• Create a plug-in project: In the "Target Platform" section, select "an OSGi framework", and select "standard" from the dropdown box. Click next to provide plugin ID, name, etc, and click Finish.
  • Edit the MANIFEST.MF file in the Plug-in Manifest Editor. On the Dependencies tab, add the following dependencies and save the file:
    • org.apache.muse.complete
    • org.eclipse.cosmos.dc.mdr
  • Create a class in this bundle that provides the implementation of the MDR. This class corresponds to org.eclipse.cosmos.example.mdr.ExampleMdr in the Example MDR in the SDK.
    • Annotate the class as a ManagedResource
    • Extend AbstractMDR class
    • Implement IDataManager and IMdrQuery (Although the superclass already implements these interfaces, we need this step as a temporary workaround for a bug in the management bundle.) The class signature looks something like this:
public class MyMDR extends AbstractMdr implements IDataManager, IMdrQuery
  • Implement the getQueryHandlerFactory method, which is an abstract method from the super class. This method should return an instance of org.eclipse.cosmos.dc.cmdbf.services.query.service.IQueryHandlerFactory. A query handler factory is a factory class that creates handlers for CMDBf query. Read more about the CMDBf query processing framework from the Providing a CMDBf Query and Registration Service wiki page.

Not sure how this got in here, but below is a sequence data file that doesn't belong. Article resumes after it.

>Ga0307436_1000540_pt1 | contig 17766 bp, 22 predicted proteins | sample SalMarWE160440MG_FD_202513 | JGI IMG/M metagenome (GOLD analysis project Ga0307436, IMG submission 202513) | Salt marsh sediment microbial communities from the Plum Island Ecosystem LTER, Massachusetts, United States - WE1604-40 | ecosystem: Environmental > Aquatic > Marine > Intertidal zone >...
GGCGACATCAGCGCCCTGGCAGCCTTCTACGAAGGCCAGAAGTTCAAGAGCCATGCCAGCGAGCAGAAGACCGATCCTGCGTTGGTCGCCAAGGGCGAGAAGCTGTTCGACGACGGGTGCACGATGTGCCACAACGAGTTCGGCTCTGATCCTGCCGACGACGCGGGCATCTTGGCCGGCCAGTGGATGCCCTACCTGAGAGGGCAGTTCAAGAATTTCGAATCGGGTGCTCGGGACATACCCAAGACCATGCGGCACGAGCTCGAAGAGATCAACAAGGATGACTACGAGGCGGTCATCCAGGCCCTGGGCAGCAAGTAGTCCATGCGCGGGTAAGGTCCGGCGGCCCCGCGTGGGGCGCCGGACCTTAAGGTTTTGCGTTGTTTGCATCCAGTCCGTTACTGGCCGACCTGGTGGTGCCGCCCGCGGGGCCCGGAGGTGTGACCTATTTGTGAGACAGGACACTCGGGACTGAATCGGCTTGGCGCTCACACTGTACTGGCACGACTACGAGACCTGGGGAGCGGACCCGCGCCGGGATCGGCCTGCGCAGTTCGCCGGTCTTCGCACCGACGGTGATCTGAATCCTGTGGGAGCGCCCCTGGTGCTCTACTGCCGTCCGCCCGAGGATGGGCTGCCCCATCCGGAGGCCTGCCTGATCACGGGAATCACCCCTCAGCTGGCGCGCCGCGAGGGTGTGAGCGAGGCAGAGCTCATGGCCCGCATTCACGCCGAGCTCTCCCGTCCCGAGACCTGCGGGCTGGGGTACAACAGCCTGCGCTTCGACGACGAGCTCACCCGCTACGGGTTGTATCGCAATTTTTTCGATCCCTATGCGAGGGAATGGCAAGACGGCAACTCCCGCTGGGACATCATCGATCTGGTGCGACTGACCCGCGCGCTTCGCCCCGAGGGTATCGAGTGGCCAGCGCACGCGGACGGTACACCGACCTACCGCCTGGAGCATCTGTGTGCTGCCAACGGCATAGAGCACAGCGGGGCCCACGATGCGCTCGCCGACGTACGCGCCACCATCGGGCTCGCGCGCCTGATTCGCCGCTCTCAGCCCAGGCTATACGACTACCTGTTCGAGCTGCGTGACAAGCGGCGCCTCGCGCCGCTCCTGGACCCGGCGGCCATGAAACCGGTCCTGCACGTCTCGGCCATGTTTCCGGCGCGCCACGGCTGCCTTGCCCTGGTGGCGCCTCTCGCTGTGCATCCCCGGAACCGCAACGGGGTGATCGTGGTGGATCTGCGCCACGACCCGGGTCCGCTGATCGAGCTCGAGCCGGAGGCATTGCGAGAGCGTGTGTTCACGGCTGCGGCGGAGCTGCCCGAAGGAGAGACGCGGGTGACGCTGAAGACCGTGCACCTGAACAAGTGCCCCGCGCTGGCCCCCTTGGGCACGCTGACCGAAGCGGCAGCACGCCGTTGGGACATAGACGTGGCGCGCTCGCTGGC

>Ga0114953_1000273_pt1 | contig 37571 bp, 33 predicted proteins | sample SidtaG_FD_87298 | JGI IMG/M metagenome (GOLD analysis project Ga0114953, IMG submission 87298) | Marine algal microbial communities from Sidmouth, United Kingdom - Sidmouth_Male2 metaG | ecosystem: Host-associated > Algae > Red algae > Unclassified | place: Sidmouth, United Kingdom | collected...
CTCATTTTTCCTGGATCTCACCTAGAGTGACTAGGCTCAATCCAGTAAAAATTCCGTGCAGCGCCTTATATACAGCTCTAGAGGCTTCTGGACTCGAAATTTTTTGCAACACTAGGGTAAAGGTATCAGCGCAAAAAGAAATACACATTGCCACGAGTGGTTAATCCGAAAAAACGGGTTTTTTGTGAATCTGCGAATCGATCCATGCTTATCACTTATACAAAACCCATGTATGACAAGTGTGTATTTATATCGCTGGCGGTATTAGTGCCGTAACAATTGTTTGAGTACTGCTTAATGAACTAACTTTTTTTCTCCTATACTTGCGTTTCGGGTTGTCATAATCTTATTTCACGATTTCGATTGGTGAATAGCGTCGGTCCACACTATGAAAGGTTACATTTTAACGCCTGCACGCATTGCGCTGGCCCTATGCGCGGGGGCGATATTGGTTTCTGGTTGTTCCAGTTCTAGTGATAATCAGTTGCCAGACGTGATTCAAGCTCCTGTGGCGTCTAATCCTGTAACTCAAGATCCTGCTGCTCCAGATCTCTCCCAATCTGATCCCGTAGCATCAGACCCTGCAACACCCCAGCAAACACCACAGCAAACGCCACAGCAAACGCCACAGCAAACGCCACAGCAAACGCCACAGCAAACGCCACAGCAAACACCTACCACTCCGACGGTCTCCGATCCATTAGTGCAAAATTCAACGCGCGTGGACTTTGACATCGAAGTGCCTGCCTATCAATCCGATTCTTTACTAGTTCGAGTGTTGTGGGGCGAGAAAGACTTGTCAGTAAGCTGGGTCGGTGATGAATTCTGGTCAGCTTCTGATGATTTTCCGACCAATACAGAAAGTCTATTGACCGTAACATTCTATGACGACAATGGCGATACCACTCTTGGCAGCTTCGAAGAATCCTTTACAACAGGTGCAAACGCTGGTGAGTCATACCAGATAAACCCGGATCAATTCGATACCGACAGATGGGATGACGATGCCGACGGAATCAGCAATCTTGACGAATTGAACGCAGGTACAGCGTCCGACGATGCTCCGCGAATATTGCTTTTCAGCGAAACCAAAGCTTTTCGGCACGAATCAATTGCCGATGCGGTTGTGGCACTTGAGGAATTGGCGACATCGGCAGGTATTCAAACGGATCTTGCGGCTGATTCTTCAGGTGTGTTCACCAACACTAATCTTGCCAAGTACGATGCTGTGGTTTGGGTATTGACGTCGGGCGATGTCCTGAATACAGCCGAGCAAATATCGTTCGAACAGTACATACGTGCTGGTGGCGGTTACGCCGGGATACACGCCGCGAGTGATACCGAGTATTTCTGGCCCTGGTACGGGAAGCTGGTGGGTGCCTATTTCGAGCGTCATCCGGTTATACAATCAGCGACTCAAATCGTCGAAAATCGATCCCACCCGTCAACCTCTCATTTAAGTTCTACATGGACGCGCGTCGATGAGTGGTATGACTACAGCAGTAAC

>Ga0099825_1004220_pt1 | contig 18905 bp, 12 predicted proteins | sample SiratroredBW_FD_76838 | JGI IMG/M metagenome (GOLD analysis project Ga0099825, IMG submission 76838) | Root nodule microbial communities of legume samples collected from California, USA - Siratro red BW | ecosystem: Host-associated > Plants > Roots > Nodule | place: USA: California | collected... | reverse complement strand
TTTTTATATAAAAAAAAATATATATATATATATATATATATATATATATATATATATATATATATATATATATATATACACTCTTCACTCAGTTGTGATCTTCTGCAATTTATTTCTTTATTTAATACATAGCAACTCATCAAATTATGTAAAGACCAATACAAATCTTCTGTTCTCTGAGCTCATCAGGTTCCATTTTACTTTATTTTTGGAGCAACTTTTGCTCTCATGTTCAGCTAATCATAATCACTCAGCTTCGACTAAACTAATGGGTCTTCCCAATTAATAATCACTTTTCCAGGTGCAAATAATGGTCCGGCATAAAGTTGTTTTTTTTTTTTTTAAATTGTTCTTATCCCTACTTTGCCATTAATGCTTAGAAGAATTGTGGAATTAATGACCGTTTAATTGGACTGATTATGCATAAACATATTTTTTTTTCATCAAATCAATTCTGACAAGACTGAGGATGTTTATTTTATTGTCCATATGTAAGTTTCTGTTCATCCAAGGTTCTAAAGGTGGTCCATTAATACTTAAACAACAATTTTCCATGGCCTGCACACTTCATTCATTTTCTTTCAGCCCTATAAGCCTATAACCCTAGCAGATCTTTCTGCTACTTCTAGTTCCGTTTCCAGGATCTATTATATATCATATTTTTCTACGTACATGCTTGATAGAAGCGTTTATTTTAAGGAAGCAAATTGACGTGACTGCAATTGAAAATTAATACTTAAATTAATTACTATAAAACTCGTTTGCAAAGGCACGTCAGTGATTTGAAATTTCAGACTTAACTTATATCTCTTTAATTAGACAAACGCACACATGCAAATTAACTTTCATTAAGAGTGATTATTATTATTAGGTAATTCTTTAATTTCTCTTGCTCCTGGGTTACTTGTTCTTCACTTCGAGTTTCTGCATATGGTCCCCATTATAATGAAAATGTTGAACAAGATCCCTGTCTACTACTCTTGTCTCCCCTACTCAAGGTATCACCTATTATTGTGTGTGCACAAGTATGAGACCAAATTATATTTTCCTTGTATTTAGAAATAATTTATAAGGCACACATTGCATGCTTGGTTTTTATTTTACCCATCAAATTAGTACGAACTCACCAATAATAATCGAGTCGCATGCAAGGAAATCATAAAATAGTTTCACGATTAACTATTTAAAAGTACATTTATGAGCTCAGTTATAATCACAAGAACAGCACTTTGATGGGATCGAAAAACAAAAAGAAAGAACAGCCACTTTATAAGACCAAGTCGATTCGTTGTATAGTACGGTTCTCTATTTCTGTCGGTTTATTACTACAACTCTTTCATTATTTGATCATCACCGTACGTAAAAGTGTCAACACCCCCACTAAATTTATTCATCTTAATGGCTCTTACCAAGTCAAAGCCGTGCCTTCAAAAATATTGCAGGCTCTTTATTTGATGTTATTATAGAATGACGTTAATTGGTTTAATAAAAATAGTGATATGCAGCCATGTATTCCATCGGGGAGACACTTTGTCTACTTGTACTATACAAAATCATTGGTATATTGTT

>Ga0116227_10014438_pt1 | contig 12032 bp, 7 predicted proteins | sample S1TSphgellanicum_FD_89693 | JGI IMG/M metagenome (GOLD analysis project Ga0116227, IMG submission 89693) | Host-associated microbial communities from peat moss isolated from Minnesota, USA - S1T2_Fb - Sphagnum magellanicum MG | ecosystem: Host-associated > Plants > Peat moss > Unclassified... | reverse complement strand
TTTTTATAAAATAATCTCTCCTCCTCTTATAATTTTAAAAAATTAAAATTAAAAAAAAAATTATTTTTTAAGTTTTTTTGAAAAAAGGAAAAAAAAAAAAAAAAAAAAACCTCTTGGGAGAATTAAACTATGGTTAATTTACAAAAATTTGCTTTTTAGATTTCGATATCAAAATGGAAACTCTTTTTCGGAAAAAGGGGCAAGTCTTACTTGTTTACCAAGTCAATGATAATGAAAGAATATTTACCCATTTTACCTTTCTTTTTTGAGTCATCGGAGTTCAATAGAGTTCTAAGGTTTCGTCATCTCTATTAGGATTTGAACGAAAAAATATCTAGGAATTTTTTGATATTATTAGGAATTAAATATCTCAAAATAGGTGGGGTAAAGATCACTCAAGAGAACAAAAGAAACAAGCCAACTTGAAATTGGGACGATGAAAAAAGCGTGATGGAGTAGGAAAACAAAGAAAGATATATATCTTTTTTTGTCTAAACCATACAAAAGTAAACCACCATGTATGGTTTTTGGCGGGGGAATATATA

• An activator class is generated when the OSGi bundle is created. Open the Activator java file in the editor. COSMOS framework comes with an abstract activator that contains code required by the activators of all data managers. Make the following updates in the activator java class:
    • Remove the "start" and "stop" method stubs generated by the eclipse.
    • Make the Activator class extend AbstractDataManagerActivator
    • Implement the getDataManagerInstance abstract method. The method will return an instance of the class that implements the capabilities. The activator will look like the following.
public class Activator extends AbstractDataManagerActivator {

	protected IDataManager getDataManagerInstance() {
		return new MyDataManager();

  • Provide data manager configuration file: add a file call config.properties in the META-INF directory. This file contains configurable parameters for the data manager. The keys in the properties files are defined as constants in the IDataManager interface. The config values can be retrieved from the data manager implementation class using the getConfigProperty method inherited from AbstractDataManager. Here is a template of the config file: